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Over the last few decades, mortality from cardiovascular disease (CVD) has dropped faster than mortality from other causes. Despite this great success, prospects for making further progress are threatened by rising levels of obesity and diabetes and the lack of adherence to recommended treatments.
This report examines how countries perform in their ability to prevent, manage and treat cardiovascular disease (CVD) and diabetes. The last 50 years have witnessed remarkable improvements in CVD outcomes. Since 1960, overall CVD mortality rates have fallen by over 60%, but these improvements are not evenly spread across OECD countries, and the rising prevalence of diabetes and obesity are threatening to offset gains.
This report examines how OECD countries deliver the programmes and services related to CVD and diabetes. It considers how countries have used available health care resources to reduce the overall burden of CVD and diabetes, and it focuses on the variation in OECD health systems’ ability to convert health care inputs (such as expenditure) into health gains.
La progression du diabète et de l’obésité menace les progrès enregistrés dans la lutte contre les maladies cardiovasculaires
Universal Health Coverage is about everyone having access to good quality health services without suffering financial hardship. Although most OECD countries offer all their citizens affordable access to a comprehensive package of health services, they face challenges in sustaining and enhancing such universal systems.
Expenditure by disease data based on national health accounts can provide valuable information for use in policy analysis. In order to move further in this important area, it is necessary both to refine the definitions and approach that is followed, but also to demonstrate that such accounts can be developed in a cost-effective manner under the framework of the System of Health Accounts.
This report reviews the quality of health care in Portugal, seeks to highlight best practices, and provides a series of targeted assessments and recommendations for further improvements to quality of care. The Portuguese National Health Service has responded well to financial pressure, successfully balancing the twin priorities of financial consolidation and continuous quality improvement. Even in the post-crisis years when GDP fell and health spending declined, improvements in quality of care continued. The need to reduce health spending has been met through a combination of structural reforms, and a well-designed suite of quality initiatives. Reforms around the purchasing and use of pharmaceuticals and medical devices have helped drive down costs, and Portugal has been innovative in how public funds are used to pay providers, increasingly basing payments on quality and efficiency. Important priorities for further work in the Portuguese health system do remain. Portugal will need to improve clinical processes and pathways, particularly in the acute sector. There is still room to improve efficiency, for instance increasing the share of generic drug consumption, and using the Portuguese health workforce more effectively, especially through expanded roles for nurses. Further structural reform is needed with an emphasis on shifting care out of hospitals into less-expensive community settings, and Portugal will also need to reflect on the strategic direction of the primary care system which, following an impressive reform, now risks developing into a two-tiered system with increasingly divergent levels of care quality.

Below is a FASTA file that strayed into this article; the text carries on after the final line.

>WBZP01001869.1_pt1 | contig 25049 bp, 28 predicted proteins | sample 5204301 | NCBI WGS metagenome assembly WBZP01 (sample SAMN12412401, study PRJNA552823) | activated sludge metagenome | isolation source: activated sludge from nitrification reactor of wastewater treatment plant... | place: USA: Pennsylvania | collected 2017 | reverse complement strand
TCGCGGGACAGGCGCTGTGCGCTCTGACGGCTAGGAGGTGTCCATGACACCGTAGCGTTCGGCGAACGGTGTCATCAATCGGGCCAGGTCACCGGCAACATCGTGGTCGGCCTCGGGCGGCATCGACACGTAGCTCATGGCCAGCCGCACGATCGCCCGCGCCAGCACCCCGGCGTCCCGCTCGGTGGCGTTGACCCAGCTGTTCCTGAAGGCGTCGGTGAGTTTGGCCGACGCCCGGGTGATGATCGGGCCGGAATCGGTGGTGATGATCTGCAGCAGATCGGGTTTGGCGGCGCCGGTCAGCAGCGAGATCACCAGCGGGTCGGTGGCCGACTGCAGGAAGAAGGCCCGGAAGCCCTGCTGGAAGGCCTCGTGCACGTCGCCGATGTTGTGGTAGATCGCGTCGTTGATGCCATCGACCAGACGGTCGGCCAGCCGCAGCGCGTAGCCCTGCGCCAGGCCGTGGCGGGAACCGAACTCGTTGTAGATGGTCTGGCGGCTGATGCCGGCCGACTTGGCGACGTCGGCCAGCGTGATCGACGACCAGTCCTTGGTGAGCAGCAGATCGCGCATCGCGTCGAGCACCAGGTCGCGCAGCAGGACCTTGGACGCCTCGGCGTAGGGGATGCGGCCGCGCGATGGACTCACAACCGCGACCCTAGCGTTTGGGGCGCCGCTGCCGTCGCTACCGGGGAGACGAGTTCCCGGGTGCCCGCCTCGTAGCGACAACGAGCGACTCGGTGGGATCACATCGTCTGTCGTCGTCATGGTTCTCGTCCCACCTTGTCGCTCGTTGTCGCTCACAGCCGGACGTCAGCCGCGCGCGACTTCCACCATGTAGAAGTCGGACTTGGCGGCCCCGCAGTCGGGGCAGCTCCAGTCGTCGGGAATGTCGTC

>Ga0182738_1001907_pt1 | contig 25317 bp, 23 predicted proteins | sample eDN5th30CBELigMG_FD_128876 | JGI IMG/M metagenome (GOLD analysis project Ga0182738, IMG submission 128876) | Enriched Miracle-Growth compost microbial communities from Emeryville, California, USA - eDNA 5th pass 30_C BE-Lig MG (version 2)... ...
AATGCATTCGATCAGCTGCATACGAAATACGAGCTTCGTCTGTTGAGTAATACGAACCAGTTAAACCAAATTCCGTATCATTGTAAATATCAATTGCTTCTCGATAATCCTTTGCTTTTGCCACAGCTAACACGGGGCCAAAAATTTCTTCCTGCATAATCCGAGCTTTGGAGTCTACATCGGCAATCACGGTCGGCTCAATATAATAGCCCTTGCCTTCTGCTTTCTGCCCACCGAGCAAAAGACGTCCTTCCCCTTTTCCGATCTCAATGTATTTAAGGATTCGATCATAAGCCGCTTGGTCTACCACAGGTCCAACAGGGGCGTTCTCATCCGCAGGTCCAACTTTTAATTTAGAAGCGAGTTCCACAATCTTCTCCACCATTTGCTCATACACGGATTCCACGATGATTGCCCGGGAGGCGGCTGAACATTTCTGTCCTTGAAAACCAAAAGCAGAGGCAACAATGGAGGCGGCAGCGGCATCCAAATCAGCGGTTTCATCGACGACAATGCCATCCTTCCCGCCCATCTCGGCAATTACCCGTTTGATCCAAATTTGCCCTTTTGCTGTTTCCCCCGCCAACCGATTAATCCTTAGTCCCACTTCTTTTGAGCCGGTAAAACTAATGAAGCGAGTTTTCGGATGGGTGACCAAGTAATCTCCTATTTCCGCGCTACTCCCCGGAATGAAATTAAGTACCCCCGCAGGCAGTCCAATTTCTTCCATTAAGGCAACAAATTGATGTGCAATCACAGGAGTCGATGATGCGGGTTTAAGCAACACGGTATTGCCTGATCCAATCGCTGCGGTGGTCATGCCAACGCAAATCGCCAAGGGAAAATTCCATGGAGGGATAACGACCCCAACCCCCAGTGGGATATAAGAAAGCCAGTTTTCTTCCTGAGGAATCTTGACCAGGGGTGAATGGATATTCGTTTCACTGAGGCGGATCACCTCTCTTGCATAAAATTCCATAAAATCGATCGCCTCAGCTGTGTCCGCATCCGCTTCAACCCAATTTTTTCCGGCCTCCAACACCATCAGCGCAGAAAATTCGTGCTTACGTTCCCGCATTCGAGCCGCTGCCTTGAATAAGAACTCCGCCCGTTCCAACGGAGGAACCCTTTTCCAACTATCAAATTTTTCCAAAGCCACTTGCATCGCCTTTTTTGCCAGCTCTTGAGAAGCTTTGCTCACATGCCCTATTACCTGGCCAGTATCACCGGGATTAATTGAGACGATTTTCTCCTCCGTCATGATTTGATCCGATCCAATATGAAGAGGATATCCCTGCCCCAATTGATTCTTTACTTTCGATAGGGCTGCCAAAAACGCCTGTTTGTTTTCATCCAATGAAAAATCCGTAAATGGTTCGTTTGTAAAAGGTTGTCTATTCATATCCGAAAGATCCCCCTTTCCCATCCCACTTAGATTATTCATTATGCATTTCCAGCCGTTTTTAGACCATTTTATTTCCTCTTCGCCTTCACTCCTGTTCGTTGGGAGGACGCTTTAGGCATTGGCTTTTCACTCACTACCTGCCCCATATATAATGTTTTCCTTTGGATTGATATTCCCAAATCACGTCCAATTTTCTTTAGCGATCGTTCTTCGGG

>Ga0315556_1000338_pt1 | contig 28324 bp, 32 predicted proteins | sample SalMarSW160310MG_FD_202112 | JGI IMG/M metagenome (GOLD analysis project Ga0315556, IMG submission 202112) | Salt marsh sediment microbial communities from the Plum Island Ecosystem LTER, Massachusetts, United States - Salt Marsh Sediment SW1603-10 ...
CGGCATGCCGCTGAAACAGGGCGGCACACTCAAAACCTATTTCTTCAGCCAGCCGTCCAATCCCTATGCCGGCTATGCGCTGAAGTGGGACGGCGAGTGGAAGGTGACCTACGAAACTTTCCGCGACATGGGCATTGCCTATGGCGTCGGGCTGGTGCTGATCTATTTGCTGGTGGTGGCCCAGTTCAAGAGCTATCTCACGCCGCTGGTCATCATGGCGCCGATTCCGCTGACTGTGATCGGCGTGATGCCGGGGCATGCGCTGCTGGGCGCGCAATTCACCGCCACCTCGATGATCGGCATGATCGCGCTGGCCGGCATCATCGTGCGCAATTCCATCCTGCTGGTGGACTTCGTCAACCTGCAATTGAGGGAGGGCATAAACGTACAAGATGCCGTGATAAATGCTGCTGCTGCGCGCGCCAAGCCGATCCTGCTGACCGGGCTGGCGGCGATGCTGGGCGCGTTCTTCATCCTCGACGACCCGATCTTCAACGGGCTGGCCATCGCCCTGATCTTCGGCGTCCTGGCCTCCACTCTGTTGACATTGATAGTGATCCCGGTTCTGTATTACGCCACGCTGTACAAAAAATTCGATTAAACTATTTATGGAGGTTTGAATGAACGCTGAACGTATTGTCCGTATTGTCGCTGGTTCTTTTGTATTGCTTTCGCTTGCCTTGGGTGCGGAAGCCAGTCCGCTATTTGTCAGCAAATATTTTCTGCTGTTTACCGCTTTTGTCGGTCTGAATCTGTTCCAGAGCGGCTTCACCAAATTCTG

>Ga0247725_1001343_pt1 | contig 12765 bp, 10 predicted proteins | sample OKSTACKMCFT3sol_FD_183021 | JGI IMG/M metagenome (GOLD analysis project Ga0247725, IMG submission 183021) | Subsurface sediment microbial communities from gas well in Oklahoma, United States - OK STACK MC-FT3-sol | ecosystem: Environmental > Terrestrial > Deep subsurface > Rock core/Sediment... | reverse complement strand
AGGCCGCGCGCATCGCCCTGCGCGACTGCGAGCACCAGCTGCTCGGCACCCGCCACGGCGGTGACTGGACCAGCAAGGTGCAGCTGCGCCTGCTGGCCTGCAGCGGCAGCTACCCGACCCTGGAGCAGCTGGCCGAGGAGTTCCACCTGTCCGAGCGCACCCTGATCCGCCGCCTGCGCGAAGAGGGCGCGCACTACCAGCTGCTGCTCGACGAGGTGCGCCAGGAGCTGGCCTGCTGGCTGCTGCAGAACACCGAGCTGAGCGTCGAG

There is a rising concern in OECD countries about the expected growth in the burden of chronic diseases. This project is primarily focused on whether efforts should be made to prevent non-communicable diseases rather than treating and managing them.
This data visualisation provides specific country figures and policy recommendations about alcohol consumption in OECD countries. Please use the ‘+share/embed’ button to customize this tool for your country and language and to generate an embed code for your website.
The cost to society and the economy of excessive alcohol consumption around the world is massive, especially in OECD countries. This report provides clear evidence that even expensive alcohol abuse prevention policies are cost-effective in the long run and underlines the need for urgent action by governments, said OECD Secretary-General Angel Gurría, launching the report in Paris.
La consommation à risque est en augmentation, chez les jeunes et chez les femmes, dans de nombreux pays de l’OCDE, en partie parce que les boissons alcoolisées sont devenues plus aisément disponibles et plus accessibles financièrement, et qu’elles font l’objet de campagnes de publicité efficaces, selon un nouveau rapport de l’OCDE.